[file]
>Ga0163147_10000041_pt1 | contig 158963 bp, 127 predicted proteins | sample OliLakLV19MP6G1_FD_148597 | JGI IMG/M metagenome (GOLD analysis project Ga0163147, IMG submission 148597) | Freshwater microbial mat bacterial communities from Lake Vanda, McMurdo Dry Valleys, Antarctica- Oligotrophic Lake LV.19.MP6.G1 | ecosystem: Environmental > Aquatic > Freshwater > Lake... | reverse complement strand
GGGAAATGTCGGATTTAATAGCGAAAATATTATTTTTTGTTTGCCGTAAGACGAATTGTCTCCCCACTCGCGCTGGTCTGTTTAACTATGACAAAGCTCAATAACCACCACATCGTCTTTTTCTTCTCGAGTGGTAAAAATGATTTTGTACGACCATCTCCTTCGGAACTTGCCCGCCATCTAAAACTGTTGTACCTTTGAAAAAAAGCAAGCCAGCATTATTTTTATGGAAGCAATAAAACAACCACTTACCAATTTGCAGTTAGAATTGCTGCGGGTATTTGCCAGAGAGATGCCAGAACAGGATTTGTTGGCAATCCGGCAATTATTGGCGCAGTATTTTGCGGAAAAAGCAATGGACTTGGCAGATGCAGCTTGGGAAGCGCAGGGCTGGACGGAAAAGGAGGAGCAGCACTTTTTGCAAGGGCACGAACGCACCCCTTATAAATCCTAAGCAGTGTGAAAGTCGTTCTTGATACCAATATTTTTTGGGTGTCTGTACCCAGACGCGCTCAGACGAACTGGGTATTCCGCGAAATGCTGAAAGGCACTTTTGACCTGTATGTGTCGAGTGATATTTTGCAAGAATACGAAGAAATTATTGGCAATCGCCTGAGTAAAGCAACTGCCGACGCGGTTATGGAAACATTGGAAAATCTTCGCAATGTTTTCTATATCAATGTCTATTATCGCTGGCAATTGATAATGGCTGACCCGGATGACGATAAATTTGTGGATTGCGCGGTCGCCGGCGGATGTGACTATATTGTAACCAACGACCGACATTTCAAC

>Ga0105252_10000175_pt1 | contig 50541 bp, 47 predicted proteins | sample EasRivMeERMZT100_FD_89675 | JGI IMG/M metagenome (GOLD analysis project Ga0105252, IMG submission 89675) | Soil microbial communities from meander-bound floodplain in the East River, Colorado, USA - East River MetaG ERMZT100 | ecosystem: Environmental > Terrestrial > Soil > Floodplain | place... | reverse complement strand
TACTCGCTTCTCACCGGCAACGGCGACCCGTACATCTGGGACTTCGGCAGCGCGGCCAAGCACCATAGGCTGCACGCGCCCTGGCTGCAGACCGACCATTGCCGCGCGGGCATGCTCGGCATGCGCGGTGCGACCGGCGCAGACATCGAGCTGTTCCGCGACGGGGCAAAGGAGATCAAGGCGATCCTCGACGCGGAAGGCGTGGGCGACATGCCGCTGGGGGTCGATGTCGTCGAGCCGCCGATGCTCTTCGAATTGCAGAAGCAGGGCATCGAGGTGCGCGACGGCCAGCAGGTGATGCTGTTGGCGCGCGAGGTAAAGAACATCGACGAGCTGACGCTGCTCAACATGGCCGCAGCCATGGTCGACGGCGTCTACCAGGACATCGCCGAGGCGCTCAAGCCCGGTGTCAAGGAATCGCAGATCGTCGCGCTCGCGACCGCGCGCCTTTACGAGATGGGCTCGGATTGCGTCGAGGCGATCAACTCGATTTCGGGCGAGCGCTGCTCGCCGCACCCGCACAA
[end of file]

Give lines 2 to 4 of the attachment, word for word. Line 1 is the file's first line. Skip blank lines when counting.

GGGAAATGTCGGATTTAATAGCGAAAATATTATTTTTTGTTTGCCGTAAGACGAATTGTCTCCCCACTCGCGCTGGTCTGTTTAACTATGACAAAGCTCAATAACCACCACATCGTCTTTTTCTTCTCGAGTGGTAAAAATGATTTTGTACGACCATCTCCTTCGGAACTTGCCCGCCATCTAAAACTGTTGTACCTTTGAAAAAAAGCAAGCCAGCATTATTTTTATGGAAGCAATAAAACAACCACTTACCAATTTGCAGTTAGAATTGCTGCGGGTATTTGCCAGAGAGATGCCAGAACAGGATTTGTTGGCAATCCGGCAATTATTGGCGCAGTATTTTGCGGAAAAAGCAATGGACTTGGCAGATGCAGCTTGGGAAGCGCAGGGCTGGACGGAAAAGGAGGAGCAGCACTTTTTGCAAGGGCACGAACGCACCCCTTATAAATCCTAAGCAGTGTGAAAGTCGTTCTTGATACCAATATTTTTTGGGTGTCTGTACCCAGACGCGCTCAGACGAACTGGGTATTCCGCGAAATGCTGAAAGGCACTTTTGACCTGTATGTGTCGAGTGATATTTTGCAAGAATACGAAGAAATTATTGGCAATCGCCTGAGTAAAGCAACTGCCGACGCGGTTATGGAAACATTGGAAAATCTTCGCAATGTTTTCTATATCAATGTCTATTATCGCTGGCAATTGATAATGGCTGACCCGGATGACGATAAATTTGTGGATTGCGCGGTCGCCGGCGGATGTGACTATATTGTAACCAACGACCGACATTTCAAC

>Ga0105252_10000175_pt1 | contig 50541 bp, 47 predicted proteins | sample EasRivMeERMZT100_FD_89675 | JGI IMG/M metagenome (GOLD analysis project Ga0105252, IMG submission 89675) | Soil microbial communities from meander-bound floodplain in the East River, Colorado, USA - East River MetaG ERMZT100 | ecosystem: Environmental > Terrestrial > Soil > Floodplain | place... | reverse complement strand
TACTCGCTTCTCACCGGCAACGGCGACCCGTACATCTGGGACTTCGGCAGCGCGGCCAAGCACCATAGGCTGCACGCGCCCTGGCTGCAGACCGACCATTGCCGCGCGGGCATGCTCGGCATGCGCGGTGCGACCGGCGCAGACATCGAGCTGTTCCGCGACGGGGCAAAGGAGATCAAGGCGATCCTCGACGCGGAAGGCGTGGGCGACATGCCGCTGGGGGTCGATGTCGTCGAGCCGCCGATGCTCTTCGAATTGCAGAAGCAGGGCATCGAGGTGCGCGACGGCCAGCAGGTGATGCTGTTGGCGCGCGAGGTAAAGAACATCGACGAGCTGACGCTGCTCAACATGGCCGCAGCCATGGTCGACGGCGTCTACCAGGACATCGCCGAGGCGCTCAAGCCCGGTGTCAAGGAATCGCAGATCGTCGCGCTCGCGACCGCGCGCCTTTACGAGATGGGCTCGGATTGCGTCGAGGCGATCAACTCGATTTCGGGCGAGCGCTGCTCGCCGCACCCGCACAA